LONDON (Reuters) - Colombia hopes to lop three zeros off the country’s peso currency, a step that might be implemented as soon as mid-2014 when the current presidential term ends, finance minister Mauricio Cardenas said on Monday.
The peso currently trades around 1900 per dollar, making it the smallest-value unit in Latin America after Paraguay’s guarani. But President Juan Manuel Santos mooted redenominating it when he took office in 2010.
“It’s a very important item on the agenda of President Santos and we are figuring out which is the right time for presenting that deal to Congress,” Cardenas told Reuters editors in an interview.
“I can tell you I have ready on my desk a draft bill of what we will present to Congress to get rid of three digits, three zeros...that’s something we would do when we consider what is the appropriate time.”
Foreign investors in Colombia often struggle with amounts that stretch to 12 zeros and are often confused about whether values are in billions or trillions.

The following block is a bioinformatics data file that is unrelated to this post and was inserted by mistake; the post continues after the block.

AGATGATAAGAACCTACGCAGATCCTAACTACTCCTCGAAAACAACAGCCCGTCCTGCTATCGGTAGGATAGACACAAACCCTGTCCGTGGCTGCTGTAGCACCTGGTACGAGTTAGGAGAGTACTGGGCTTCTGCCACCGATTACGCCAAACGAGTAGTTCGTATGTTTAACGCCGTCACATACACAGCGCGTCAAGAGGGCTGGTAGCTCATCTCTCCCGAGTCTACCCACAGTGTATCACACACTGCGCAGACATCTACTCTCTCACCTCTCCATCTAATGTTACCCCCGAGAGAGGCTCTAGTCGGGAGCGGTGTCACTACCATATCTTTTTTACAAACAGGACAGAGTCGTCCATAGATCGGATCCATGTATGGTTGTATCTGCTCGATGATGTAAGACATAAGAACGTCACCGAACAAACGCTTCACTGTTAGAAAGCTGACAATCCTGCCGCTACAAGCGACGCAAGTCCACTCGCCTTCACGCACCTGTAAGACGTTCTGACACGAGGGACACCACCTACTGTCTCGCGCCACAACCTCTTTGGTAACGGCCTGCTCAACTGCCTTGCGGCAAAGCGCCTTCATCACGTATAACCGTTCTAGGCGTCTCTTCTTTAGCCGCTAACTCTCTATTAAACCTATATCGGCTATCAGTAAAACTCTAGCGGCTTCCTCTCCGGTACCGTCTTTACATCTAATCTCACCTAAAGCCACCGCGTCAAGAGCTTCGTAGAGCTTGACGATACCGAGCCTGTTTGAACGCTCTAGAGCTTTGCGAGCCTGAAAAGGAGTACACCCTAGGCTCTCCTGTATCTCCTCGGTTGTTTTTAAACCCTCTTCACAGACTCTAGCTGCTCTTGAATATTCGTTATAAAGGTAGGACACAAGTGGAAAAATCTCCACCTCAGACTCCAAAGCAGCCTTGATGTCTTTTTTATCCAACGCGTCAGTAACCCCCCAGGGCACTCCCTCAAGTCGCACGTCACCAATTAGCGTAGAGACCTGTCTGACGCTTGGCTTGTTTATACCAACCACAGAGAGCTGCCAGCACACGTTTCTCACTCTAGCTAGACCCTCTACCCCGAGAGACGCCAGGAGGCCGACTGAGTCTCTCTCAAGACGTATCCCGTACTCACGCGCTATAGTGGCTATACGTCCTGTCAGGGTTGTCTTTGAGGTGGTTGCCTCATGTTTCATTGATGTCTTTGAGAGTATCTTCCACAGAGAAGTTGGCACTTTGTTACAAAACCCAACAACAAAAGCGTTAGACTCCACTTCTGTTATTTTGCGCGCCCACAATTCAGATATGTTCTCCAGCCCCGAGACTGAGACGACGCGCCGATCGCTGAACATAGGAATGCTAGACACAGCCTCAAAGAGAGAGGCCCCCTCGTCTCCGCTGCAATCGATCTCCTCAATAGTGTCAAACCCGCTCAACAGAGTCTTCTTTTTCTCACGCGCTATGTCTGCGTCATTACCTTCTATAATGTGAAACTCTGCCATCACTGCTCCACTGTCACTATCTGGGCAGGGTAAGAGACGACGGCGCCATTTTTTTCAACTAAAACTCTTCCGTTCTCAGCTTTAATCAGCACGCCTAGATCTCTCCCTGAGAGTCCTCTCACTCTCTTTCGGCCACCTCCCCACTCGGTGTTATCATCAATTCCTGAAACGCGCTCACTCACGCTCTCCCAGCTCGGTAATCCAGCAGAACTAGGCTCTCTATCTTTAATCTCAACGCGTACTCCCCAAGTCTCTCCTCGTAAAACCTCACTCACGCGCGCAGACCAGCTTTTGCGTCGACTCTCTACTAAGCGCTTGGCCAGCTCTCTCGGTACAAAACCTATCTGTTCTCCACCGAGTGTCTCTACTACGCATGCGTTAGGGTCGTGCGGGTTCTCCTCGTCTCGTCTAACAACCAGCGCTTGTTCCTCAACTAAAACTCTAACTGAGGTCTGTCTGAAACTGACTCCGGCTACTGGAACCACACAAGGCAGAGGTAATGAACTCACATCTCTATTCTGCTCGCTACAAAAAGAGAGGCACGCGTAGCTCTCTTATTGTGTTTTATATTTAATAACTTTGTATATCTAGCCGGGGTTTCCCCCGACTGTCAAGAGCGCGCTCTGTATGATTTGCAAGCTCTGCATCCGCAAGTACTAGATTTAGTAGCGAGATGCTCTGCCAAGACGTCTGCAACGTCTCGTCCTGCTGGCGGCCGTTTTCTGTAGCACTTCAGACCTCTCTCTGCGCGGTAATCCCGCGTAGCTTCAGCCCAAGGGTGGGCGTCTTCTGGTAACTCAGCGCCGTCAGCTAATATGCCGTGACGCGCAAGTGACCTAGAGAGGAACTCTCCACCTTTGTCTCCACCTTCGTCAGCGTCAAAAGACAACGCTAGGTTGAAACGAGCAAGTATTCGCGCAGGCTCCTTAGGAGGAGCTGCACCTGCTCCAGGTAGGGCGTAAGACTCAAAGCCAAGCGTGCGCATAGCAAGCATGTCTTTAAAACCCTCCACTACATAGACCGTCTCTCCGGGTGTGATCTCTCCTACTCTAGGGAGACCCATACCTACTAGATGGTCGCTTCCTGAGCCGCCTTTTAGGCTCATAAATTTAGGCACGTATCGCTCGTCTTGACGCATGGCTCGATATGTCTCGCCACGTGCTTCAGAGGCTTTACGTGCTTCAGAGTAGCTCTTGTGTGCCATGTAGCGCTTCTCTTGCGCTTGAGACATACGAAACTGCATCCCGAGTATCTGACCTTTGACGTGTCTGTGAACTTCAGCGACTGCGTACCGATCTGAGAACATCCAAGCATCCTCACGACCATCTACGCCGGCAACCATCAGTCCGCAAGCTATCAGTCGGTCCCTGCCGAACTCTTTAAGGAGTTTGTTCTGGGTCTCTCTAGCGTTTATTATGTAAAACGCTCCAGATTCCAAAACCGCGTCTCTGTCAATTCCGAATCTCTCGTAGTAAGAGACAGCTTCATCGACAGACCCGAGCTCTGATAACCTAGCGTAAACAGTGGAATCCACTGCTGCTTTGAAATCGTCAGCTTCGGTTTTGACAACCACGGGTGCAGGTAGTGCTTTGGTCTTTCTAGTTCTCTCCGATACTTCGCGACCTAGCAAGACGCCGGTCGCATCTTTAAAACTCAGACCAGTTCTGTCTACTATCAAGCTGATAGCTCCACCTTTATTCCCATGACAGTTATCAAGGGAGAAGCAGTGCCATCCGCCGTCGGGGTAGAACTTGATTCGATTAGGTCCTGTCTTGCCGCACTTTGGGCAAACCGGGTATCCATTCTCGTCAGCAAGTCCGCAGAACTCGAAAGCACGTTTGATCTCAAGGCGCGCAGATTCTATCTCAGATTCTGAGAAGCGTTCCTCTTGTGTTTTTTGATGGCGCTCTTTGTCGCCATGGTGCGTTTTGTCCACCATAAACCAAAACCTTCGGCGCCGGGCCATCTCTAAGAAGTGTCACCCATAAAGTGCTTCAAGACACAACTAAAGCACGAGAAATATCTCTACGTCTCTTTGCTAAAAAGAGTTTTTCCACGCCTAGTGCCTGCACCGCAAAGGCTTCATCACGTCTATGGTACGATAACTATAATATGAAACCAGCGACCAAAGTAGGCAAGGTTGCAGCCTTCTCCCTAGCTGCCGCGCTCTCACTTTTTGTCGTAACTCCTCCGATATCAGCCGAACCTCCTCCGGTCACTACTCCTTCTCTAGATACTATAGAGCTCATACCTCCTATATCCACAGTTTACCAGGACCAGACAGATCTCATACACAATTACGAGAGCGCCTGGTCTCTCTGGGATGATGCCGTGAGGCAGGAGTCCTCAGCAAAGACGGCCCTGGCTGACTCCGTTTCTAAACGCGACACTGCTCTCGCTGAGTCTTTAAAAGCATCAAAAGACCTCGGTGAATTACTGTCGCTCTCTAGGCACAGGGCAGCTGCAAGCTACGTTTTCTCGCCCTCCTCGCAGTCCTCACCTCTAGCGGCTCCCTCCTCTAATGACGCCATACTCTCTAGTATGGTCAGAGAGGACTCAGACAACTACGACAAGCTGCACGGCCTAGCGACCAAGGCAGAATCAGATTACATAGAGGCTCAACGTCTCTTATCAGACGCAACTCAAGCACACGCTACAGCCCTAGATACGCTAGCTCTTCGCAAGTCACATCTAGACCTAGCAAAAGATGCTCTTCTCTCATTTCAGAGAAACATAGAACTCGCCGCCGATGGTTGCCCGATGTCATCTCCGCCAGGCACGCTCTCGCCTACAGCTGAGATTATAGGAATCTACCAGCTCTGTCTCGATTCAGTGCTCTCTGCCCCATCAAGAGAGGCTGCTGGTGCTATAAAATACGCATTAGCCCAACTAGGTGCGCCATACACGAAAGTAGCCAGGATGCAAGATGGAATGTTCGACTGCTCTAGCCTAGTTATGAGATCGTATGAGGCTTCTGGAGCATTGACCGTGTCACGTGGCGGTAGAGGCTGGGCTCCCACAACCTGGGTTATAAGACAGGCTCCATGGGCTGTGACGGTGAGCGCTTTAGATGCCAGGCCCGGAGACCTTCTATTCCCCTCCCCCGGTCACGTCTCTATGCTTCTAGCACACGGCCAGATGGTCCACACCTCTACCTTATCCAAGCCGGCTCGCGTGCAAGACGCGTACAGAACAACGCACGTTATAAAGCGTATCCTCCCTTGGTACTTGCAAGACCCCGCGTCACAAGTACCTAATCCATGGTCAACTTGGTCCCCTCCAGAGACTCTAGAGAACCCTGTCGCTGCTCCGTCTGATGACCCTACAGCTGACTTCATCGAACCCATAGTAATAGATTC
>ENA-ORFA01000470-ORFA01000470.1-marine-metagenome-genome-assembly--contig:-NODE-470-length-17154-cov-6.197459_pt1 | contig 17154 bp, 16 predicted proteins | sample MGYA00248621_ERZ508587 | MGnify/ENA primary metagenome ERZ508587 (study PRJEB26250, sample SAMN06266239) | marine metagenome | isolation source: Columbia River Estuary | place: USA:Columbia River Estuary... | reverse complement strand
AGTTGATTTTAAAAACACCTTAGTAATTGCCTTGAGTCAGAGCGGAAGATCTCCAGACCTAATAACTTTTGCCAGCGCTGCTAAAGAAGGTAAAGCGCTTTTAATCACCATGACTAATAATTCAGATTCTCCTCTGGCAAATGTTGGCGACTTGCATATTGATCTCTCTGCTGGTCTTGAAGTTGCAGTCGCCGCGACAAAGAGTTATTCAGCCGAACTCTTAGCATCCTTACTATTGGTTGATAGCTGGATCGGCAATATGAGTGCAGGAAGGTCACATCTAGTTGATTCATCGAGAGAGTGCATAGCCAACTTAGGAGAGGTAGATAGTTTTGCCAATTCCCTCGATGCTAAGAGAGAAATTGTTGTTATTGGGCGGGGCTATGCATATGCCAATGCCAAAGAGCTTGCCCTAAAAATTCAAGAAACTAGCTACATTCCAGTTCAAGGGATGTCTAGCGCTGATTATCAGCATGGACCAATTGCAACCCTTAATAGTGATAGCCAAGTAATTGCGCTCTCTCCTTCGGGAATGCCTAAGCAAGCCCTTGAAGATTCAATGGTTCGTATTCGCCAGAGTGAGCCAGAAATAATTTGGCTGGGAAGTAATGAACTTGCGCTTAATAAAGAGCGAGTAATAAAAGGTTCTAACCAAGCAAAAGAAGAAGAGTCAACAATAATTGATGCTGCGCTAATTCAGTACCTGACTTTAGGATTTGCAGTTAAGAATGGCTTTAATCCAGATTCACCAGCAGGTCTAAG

Cardenas declined to give a concrete time frame for the step, but indicated it could happen during the current presidential term which ends in 2014. Once the measure goes to parliament, it should be approved quickly, he said.
“It’s something we will do, we’ve been working on it. It will just make life easier for everyone,” he added.
Developing countries that have slashed zeros off their currencies in the past include Mexico in 1993, Russia in 1998, Turkey in 2005 and Ghana in 2007. In the developed world, France redenominated the franc in 1960.
Cardenas said there was support for redenomination but some critics were worried about the cost of printing new banknotes. Others feared losing out because of the rounding up of prices in the newly-denominated currency.
Reporting by Sujata Rao and Carolyn Cohn; editing by Ron Askew